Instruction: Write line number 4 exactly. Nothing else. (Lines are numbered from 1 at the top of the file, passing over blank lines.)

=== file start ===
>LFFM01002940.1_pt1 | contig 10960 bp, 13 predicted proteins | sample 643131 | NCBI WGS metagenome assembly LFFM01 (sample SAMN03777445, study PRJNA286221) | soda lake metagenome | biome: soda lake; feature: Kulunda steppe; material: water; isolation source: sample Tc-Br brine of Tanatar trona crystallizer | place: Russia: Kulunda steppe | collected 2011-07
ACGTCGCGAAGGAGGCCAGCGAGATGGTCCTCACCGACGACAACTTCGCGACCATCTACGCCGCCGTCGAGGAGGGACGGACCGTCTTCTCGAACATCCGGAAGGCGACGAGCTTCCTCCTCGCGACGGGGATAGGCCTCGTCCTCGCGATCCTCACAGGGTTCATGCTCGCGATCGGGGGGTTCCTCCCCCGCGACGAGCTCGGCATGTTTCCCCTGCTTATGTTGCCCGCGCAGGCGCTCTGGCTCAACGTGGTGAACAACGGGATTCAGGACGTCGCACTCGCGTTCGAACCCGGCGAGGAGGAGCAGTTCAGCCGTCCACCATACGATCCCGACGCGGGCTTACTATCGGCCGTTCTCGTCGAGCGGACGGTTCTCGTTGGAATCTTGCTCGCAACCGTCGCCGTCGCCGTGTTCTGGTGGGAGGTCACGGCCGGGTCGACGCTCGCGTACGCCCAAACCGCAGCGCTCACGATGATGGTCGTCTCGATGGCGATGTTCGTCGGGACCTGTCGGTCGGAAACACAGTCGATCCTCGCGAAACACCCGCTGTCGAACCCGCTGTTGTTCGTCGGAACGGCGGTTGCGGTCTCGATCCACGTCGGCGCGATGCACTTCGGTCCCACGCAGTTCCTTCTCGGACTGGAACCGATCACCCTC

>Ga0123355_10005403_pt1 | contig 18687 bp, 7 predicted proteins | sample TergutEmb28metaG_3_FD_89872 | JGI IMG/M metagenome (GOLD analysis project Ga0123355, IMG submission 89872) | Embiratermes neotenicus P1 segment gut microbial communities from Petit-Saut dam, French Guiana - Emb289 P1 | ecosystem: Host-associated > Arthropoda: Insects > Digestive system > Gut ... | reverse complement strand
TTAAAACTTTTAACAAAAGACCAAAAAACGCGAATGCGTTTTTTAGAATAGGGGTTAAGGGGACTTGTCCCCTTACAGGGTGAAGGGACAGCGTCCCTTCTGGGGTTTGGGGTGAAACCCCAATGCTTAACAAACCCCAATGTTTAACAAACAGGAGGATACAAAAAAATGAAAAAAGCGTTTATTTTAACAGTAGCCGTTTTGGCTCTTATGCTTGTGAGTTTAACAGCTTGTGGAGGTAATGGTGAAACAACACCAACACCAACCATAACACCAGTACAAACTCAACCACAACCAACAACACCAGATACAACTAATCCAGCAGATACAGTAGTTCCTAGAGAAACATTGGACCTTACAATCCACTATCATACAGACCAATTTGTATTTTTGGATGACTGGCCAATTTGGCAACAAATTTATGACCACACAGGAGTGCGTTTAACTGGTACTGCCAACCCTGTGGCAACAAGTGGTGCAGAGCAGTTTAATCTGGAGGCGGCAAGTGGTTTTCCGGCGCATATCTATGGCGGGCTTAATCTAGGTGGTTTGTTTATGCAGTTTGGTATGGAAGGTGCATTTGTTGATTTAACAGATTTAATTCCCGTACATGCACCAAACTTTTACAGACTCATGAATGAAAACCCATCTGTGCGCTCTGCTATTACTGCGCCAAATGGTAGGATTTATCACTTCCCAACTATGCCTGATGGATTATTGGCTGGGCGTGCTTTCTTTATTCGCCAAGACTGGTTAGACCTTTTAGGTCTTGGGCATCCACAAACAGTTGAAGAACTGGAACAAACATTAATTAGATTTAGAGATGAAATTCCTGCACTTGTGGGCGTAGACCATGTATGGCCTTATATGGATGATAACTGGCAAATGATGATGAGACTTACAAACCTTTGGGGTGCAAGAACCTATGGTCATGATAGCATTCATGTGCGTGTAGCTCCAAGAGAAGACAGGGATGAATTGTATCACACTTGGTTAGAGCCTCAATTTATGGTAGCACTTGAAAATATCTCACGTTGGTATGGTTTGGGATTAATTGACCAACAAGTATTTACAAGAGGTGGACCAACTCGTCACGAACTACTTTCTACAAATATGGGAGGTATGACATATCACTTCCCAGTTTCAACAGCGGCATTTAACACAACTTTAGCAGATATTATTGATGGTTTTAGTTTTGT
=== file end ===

TTAAAACTTTTAACAAAAGACCAAAAAACGCGAATGCGTTTTTTAGAATAGGGGTTAAGGGGACTTGTCCCCTTACAGGGTGAAGGGACAGCGTCCCTTCTGGGGTTTGGGGTGAAACCCCAATGCTTAACAAACCCCAATGTTTAACAAACAGGAGGATACAAAAAAATGAAAAAAGCGTTTATTTTAACAGTAGCCGTTTTGGCTCTTATGCTTGTGAGTTTAACAGCTTGTGGAGGTAATGGTGAAACAACACCAACACCAACCATAACACCAGTACAAACTCAACCACAACCAACAACACCAGATACAACTAATCCAGCAGATACAGTAGTTCCTAGAGAAACATTGGACCTTACAATCCACTATCATACAGACCAATTTGTATTTTTGGATGACTGGCCAATTTGGCAACAAATTTATGACCACACAGGAGTGCGTTTAACTGGTACTGCCAACCCTGTGGCAACAAGTGGTGCAGAGCAGTTTAATCTGGAGGCGGCAAGTGGTTTTCCGGCGCATATCTATGGCGGGCTTAATCTAGGTGGTTTGTTTATGCAGTTTGGTATGGAAGGTGCATTTGTTGATTTAACAGATTTAATTCCCGTACATGCACCAAACTTTTACAGACTCATGAATGAAAACCCATCTGTGCGCTCTGCTATTACTGCGCCAAATGGTAGGATTTATCACTTCCCAACTATGCCTGATGGATTATTGGCTGGGCGTGCTTTCTTTATTCGCCAAGACTGGTTAGACCTTTTAGGTCTTGGGCATCCACAAACAGTTGAAGAACTGGAACAAACATTAATTAGATTTAGAGATGAAATTCCTGCACTTGTGGGCGTAGACCATGTATGGCCTTATATGGATGATAACTGGCAAATGATGATGAGACTTACAAACCTTTGGGGTGCAAGAACCTATGGTCATGATAGCATTCATGTGCGTGTAGCTCCAAGAGAAGACAGGGATGAATTGTATCACACTTGGTTAGAGCCTCAATTTATGGTAGCACTTGAAAATATCTCACGTTGGTATGGTTTGGGATTAATTGACCAACAAGTATTTACAAGAGGTGGACCAACTCGTCACGAACTACTTTCTACAAATATGGGAGGTATGACATATCACTTCCCAGTTTCAACAGCGGCATTTAACACAACTTTAGCAGATATTATTGATGGTTTTAGTTTTGT